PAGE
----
Molluscum contagiosum is a common localized skin infection caused by the molluscum contagiosum virus that often occurs on the trunk, face and genitalia. It is more common in childhood as well as early adolescence, particularly in males, and is usually transmitted at this age via skin contact and autoinoculation. In adults, it is considered a sexually transmitted infection. Lesions appear as smooth, dome-shaped papules with central umbilication. In healthy patients, molluscum contagiosum is generally self-limiting and heals spontaneously after several months. However, in immunosuppressed individuals, lesions can be very large, widespread, and persistent. If treatment is indicated (e.g., for sexually transmitted molluscum contagiosum), cryotherapy with liquid nitrogen is usually the first treatment option.
- Sex: ♂ > ♀
- Age: most common in childhood (peak incidence < 5 years of age) and early adolescence
- More common in warm and humid climates or areas with poor hygiene
- Up to 20% of HIV-positive patients have symptomatic infection 
Epidemiological data refers to the US, unless otherwise specified.
- Pathogen: a DNA poxvirus (molluscum contagiosum virus)
- Risk factors: immunosuppression , active atopic dermatitis (in children), hot and humid climates, crowded living conditions 
Suspect AIDS if large, persistent, widespread lesions appear on an adult!
- Incubation period: 2–6 weeks
Physical examination: single or multiple lesions in healthy patients; especially widespread in immunocompromised patients 
- Nontender, skin-colored, pearly, dome-shaped papules with central umbilication (individual lesions may also be painful or pruritic)
- Usually 2–5 mm in diameter (giant lesions (> 15 mm) are encountered in immunocompromised patients)
- Papules contain a caseous plug.
- In children: face , trunk , and extremities; (e.g., axilla, antecubital and popliteal fossa)
- In adults: lower abdomen, groin, genitalia, and proximal thighs
- Chronic follicular conjunctivitis may occur as molluscum contagiosum viral particles spread into the conjunctiva of the eye (see “Molluscum contagiosum conjunctivitis”).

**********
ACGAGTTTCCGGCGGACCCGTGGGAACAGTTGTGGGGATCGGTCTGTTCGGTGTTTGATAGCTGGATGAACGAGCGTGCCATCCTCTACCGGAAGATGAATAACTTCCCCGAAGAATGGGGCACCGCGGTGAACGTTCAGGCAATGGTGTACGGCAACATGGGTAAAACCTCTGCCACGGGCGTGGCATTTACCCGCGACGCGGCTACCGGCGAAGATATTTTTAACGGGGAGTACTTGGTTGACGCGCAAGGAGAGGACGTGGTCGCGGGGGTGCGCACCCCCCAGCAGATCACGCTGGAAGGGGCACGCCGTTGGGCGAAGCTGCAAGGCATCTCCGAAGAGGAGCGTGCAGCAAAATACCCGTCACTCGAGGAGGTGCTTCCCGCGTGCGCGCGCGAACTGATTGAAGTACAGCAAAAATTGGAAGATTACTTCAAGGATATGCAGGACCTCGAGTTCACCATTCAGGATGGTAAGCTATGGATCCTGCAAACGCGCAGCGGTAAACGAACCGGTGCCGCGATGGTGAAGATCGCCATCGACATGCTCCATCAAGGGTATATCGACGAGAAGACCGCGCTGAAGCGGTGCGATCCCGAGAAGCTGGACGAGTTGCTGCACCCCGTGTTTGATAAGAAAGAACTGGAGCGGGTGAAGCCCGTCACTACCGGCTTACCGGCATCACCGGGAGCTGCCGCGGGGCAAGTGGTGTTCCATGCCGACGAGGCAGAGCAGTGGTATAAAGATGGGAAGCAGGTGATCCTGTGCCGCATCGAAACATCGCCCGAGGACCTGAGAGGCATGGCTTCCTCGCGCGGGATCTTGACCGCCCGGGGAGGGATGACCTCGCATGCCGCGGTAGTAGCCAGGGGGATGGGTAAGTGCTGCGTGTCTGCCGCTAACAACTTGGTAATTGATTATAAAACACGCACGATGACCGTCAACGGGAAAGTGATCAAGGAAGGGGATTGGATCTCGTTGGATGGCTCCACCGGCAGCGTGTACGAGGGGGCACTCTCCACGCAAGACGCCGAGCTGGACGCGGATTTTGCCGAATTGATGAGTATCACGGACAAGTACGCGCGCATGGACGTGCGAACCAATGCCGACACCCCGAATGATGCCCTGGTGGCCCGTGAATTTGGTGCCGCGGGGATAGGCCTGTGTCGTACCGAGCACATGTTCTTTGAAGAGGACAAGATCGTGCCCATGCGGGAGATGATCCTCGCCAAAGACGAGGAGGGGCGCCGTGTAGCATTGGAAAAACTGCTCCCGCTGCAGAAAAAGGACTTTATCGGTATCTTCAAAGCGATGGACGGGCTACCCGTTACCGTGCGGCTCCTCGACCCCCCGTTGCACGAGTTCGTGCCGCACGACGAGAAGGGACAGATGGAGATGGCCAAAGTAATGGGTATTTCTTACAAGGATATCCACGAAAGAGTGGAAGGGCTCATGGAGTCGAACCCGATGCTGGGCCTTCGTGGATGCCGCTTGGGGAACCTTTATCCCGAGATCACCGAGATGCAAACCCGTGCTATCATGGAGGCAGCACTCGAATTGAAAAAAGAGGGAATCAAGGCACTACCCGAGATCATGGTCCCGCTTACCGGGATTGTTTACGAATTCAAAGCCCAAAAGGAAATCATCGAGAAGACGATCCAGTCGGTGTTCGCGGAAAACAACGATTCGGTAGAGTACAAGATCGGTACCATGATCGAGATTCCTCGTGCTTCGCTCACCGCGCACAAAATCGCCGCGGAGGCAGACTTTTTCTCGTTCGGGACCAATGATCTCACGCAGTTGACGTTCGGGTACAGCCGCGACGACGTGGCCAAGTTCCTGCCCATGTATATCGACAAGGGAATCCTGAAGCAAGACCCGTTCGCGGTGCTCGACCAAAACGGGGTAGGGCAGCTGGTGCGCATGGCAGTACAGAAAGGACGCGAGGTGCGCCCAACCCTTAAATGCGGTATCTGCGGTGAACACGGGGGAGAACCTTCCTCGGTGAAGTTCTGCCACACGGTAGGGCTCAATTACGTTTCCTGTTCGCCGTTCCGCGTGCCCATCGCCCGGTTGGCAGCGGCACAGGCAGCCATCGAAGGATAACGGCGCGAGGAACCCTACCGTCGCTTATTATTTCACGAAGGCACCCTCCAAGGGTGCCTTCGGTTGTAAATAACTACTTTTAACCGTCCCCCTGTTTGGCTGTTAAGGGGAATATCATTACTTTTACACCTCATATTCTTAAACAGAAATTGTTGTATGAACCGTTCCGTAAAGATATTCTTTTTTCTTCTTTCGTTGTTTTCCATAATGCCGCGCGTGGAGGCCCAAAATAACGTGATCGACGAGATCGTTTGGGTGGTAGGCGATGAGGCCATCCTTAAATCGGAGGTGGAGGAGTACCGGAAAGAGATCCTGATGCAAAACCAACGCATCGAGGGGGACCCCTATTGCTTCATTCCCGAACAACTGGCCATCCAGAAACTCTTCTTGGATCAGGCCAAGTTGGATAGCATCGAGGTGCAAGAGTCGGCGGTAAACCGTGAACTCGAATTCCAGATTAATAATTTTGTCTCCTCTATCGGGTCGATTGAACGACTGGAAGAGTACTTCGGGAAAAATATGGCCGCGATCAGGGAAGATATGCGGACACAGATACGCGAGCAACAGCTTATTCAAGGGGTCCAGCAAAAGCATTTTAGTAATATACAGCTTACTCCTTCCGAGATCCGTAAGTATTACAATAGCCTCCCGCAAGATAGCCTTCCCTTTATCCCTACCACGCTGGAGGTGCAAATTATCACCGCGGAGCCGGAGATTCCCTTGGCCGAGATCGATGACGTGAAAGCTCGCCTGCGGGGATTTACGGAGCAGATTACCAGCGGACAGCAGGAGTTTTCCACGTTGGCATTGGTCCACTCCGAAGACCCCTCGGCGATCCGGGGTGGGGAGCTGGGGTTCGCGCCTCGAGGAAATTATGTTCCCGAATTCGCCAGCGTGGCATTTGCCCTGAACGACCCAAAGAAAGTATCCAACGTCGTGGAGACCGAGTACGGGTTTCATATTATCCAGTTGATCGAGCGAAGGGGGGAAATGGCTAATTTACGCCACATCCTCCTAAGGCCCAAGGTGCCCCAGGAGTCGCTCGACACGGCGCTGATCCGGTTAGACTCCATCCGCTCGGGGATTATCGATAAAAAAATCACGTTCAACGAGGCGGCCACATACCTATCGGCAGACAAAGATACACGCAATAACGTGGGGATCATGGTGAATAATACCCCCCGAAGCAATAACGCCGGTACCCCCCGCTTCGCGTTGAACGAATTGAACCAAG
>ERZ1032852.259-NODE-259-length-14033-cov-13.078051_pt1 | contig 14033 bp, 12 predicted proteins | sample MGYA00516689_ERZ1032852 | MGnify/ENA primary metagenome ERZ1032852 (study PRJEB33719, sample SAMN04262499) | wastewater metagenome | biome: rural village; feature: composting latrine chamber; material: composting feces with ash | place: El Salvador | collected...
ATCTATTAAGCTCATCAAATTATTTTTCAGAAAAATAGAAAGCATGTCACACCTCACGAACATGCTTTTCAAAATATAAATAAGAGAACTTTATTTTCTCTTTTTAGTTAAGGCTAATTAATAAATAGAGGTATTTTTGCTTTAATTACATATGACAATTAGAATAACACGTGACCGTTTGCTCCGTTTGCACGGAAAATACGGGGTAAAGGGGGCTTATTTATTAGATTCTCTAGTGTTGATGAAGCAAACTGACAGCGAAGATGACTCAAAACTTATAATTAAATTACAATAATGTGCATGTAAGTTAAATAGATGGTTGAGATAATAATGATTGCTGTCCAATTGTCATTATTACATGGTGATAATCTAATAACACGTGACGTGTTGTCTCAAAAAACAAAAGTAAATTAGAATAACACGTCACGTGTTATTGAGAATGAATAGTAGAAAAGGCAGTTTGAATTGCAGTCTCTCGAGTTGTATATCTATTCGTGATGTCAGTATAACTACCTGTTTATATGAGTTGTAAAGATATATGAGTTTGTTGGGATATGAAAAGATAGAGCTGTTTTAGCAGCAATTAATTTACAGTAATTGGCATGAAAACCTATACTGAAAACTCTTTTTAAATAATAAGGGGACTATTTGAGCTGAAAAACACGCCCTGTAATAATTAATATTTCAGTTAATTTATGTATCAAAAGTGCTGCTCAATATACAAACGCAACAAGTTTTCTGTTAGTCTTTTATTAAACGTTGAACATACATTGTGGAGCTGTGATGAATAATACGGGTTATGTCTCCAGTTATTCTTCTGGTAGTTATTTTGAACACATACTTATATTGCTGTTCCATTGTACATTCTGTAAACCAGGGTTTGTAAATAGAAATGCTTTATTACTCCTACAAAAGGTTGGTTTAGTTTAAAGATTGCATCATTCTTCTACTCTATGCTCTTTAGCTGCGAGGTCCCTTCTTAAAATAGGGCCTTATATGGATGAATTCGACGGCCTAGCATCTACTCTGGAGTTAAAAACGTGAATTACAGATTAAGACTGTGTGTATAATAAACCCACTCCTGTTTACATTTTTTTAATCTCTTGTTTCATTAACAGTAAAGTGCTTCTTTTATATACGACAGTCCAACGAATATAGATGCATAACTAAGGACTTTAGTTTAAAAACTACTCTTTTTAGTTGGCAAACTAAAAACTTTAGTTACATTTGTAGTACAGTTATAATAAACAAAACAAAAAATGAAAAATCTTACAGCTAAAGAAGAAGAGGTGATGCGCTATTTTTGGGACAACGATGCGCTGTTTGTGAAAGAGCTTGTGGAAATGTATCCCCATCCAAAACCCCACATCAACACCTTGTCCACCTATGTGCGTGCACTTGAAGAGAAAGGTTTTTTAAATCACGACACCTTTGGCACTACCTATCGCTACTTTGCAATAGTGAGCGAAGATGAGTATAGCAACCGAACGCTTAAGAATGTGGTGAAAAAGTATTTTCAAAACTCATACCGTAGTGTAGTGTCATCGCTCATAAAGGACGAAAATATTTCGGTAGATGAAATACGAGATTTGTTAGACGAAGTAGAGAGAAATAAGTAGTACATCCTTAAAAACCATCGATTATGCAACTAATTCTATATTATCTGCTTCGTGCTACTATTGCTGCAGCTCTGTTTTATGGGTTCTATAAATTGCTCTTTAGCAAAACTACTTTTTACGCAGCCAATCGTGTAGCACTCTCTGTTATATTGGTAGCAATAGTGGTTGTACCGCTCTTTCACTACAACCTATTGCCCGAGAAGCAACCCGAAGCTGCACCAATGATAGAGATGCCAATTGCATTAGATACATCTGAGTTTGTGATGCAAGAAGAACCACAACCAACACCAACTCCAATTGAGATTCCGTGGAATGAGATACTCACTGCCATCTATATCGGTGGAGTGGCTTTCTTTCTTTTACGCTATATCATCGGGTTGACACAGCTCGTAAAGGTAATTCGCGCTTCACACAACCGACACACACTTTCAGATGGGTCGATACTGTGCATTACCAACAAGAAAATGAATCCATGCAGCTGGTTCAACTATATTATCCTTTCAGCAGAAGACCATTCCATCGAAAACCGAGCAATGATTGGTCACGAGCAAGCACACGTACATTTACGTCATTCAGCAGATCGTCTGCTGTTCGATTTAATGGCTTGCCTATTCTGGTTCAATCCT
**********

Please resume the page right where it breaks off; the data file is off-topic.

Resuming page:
- Clinical diagnosis 
- Seek out underlying etiologies (i.e., HIV testing) if lesions in adults and/or widespread
- A biopsy is usually not necessary, but consider in cases of immunosuppression, as the diagnostic differential is wide (see “Differential diagnosis” below).
- Localized to the epidermis
H&E-stained sections demonstrate the following
- Acanthosis (thickened epidermis)
- Cup-shaped invagination (the epidermis invaginates into the dermis)
- Molluscum bodies: keratinocytes with eosinophilic intracytoplasmic inclusion bodies containing viral particles
- Cutaneous cryptococcosis
- Cutaneous histoplasmosis
- Cutaneous aspergillosis
- Condyloma acuminatum
- Condylomata lata
- Verruca vulgaris
- Flat warts
The differential diagnoses listed here are not exhaustive.
Spontaneous remission of the lesions usually happens within a few months; thus, treatment is often unnecessary. 
Consider treatment for
- Sexually transmitted molluscum contagiosum
- Immunocompromised individuals
- Immunocompetent children upon parental request
- Cryotherapy; is often the first-line treatment for adolescents and adults as it is better tolerated than in children.
- Topical cantharidin
- Topical imiquimod have been used to successfully treat immunocompromised patients with refractory disease in some cases
- For immunocompromised individuals with severe and/or refractory disease
- Secondary bacterial infections
We list the most important complications. The selection is not exhaustive.